Home > Settlers of Catan, Strategy > Utility of Development Cards

Utility of Development Cards

This is a much debated topic in Settlers. There is obviously some value in them, but how much?
Overestimating that value is sure to end up in wasting resources buying more than you need.
Underestimating that value is sure to end up in wasting resources buying things you need less.

This is called opportunity cost. Again, this should remind you of any “Introduction to Macroeconomics” class. So, how do we decide how valuable Development Cards are?

Let’s start off with figuring out what Development Cards we’re dealing with before we judge value. In the original Settlers game, there are 25 development cards:

  • 14 Soldiers/Knights (I’ll call them Knights from now on)
  • 5 Victory Points
  • 2 Road Building Cards
  • 2 Monopoly Cards
  • 2 Year of Plenty Cards

Knights obviously have some value. Aside from warding the robber off of your land or moving the robber to control prices, you can get the 2 extra points for largest army. I’ll discuss how worthwhile attempting to obtain the largest army is later. Road Building Cards are basically a trade of the resources necessary to buy the Development Card for 2 Roads. Year of Plenty is a worse deal, trading the 3 resources in for only 2 back. Monopoly has a high value if played well, but just as often it ends up being a dud. The Victory Points are the most valuable, as they directly further your quest towards 10 points.

Buying Development Cards is like playing games at the carnival – you spend some money (in this case resources) to buy a chance at something awesome (Victory Points) that you have a low probability of getting (20%). More often than not (56% of the time), you’ll get a decent prize (a Knight). The rest of the time (24%), you get screwed (Road Building, Year of Plenty, Monopoly).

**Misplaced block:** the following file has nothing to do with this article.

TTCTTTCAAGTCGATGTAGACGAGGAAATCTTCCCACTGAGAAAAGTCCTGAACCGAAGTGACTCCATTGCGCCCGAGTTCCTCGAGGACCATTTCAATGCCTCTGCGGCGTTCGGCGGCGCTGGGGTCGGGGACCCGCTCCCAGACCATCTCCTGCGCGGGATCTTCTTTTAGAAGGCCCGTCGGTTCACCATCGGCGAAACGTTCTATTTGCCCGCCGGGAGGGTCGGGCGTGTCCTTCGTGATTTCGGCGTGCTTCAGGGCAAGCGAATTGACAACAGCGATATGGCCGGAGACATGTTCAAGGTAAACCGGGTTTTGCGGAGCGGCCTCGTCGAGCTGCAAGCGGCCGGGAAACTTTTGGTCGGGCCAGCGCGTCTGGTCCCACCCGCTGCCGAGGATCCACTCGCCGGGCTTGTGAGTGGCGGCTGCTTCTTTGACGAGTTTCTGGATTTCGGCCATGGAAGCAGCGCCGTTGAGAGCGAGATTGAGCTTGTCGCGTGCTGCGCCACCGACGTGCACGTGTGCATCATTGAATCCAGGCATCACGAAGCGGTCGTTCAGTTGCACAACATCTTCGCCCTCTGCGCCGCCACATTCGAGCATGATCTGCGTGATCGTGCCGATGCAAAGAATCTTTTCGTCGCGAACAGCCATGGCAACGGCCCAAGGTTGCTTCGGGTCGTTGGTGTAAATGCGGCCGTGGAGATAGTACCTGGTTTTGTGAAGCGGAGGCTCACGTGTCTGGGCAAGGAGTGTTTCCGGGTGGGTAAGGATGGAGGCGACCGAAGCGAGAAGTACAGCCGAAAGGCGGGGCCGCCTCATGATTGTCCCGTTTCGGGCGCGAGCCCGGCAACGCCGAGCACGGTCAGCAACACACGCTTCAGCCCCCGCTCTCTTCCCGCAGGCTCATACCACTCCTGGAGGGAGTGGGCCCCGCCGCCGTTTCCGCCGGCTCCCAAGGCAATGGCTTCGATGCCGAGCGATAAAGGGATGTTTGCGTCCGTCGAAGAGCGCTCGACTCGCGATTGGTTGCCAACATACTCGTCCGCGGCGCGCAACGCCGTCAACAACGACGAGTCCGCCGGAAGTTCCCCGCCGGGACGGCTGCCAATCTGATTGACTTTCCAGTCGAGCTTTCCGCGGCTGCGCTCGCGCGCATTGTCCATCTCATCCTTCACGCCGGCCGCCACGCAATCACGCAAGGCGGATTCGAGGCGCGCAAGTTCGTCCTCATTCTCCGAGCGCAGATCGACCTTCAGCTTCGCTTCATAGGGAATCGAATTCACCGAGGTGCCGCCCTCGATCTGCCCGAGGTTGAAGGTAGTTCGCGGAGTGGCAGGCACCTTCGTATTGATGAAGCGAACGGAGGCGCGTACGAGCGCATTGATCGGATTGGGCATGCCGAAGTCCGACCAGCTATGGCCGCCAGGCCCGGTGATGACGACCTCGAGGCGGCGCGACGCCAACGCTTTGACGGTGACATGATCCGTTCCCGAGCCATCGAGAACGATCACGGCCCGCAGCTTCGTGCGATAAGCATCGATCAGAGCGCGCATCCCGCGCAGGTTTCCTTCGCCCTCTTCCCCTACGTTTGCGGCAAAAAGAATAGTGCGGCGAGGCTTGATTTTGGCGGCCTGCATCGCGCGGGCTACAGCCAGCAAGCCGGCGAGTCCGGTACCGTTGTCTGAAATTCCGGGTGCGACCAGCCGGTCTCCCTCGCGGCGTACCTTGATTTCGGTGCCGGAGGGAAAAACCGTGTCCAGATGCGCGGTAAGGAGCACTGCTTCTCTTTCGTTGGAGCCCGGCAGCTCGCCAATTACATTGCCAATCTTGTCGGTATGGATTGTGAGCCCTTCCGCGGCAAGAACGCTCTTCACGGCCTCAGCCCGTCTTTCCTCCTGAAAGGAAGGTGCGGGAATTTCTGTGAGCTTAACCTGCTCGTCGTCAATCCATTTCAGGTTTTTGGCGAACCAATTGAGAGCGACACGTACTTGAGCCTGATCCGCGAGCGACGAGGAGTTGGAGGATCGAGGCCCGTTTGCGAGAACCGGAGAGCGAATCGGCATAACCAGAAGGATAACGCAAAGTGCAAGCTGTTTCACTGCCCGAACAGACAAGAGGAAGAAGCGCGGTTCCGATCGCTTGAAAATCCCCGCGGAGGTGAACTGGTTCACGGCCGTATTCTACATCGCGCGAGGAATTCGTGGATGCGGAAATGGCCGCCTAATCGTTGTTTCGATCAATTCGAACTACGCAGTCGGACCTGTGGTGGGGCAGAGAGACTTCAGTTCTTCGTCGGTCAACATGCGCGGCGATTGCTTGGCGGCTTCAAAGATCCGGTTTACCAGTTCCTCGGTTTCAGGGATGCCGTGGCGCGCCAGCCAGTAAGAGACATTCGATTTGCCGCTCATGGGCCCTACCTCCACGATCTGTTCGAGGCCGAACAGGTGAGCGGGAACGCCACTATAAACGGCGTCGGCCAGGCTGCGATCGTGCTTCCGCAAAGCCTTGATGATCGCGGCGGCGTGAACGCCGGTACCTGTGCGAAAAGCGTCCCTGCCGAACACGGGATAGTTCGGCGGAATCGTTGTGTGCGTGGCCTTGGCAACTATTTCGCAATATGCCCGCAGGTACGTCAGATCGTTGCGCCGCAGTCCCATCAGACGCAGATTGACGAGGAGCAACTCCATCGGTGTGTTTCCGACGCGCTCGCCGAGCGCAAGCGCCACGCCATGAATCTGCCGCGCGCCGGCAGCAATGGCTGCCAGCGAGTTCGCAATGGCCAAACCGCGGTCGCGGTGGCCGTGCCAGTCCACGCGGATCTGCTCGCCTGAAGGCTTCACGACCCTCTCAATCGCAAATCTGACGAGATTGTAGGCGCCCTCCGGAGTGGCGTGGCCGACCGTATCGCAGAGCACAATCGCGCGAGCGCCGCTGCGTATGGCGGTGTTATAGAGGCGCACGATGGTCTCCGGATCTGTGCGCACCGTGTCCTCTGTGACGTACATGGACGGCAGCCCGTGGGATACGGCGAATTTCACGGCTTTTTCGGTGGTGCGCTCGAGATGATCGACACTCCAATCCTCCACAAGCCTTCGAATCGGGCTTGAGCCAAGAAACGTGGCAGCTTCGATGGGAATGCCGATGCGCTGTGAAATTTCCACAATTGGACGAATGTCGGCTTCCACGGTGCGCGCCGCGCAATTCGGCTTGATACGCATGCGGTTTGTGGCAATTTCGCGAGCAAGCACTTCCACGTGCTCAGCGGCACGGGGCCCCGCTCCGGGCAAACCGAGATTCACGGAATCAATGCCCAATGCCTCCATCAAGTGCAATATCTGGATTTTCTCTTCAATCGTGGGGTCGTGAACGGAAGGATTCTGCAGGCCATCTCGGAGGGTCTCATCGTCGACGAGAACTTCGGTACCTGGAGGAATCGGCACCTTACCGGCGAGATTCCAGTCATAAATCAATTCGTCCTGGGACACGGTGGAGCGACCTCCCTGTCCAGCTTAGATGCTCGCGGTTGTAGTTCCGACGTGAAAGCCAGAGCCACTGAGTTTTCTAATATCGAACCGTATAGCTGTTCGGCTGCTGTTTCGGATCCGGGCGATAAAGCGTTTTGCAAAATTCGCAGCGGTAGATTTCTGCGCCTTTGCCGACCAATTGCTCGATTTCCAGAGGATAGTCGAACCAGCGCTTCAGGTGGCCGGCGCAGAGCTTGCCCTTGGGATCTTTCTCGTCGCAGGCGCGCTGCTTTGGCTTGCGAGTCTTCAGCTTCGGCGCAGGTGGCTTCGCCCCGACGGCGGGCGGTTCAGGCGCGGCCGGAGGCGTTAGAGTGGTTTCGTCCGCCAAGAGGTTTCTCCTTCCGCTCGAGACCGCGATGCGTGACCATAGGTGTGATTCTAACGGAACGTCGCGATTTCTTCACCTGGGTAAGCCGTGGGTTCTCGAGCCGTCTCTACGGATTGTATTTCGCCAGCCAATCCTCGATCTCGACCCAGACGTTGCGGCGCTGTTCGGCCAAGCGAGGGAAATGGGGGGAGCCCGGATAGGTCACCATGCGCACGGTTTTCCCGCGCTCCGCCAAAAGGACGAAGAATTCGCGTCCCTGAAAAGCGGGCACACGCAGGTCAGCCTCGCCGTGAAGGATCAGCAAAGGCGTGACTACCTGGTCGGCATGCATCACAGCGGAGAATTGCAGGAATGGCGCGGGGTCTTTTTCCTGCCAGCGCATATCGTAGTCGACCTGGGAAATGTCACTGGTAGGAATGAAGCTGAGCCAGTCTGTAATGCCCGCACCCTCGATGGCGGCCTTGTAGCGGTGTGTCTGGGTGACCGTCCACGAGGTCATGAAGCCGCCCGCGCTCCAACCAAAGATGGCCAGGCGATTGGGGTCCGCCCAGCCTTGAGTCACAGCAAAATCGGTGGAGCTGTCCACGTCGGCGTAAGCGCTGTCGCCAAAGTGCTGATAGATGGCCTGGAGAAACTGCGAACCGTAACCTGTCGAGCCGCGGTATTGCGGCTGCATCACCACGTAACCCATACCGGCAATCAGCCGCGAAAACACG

I reason with development cards pretty simply: I buy 4 of them throughout the game. If nobody else buys any cards, I’m most likely going to end up with 2 Knights, a Victory Point, and any one of the other 3 types (let’s hope for a Monopoly; I love the control). If I’m lucky, I might get 3 Knights and a Victory Point, for a grand total of 3 points from Development Cards. I try to only expect one point from Development Cards – that way, anything more is just an added bonus. This is all good and well, but let’s be real – everyone is going to be buying Development Cards, so I can’t rely on those probabilities. This is where I channel my inner blackjack player and count cards. If I see people are generally playing their Development Cards (meaning they aren’t Victory Points) then that tells me the chance of me buying a Victory Point is going to go up. I’ll try and buy 2 or 3 quickly. If I see there’s Development Cards face-down for 3 rounds or more, I’ll assume that they are Victory Points, figure out my new probability of drawing a Victory Point, and decide whether I’ll buy one or not based on that. Buying more than 4 Development Cards in one game feels too much like chasing rabbits to me – it’s a fairly inefficient way to gather more than 1 or 2 points.

So what do the stats say? [SIDE NOTE: This is the first time I’m actually introducing a statistic. Notice that it’s a fairly simple one to analyze.]

Winners buy 3.7 – 3.9 Development Cards per game.
Winners hold 1.0 – 1.1 “Hidden Points” (Development Cards that are Victory Points) per game.

This is by no means a hard fact of optimization, but you can use these numbers to analyze your own strategy:

  • If you’re buying 1 or 2 Development Cards per game, you’re probably not using them to their full potential.
  • If you’re buying more than 5 Development Cards per game, you’re probably wasting your Sheep, Wheat, and Ore.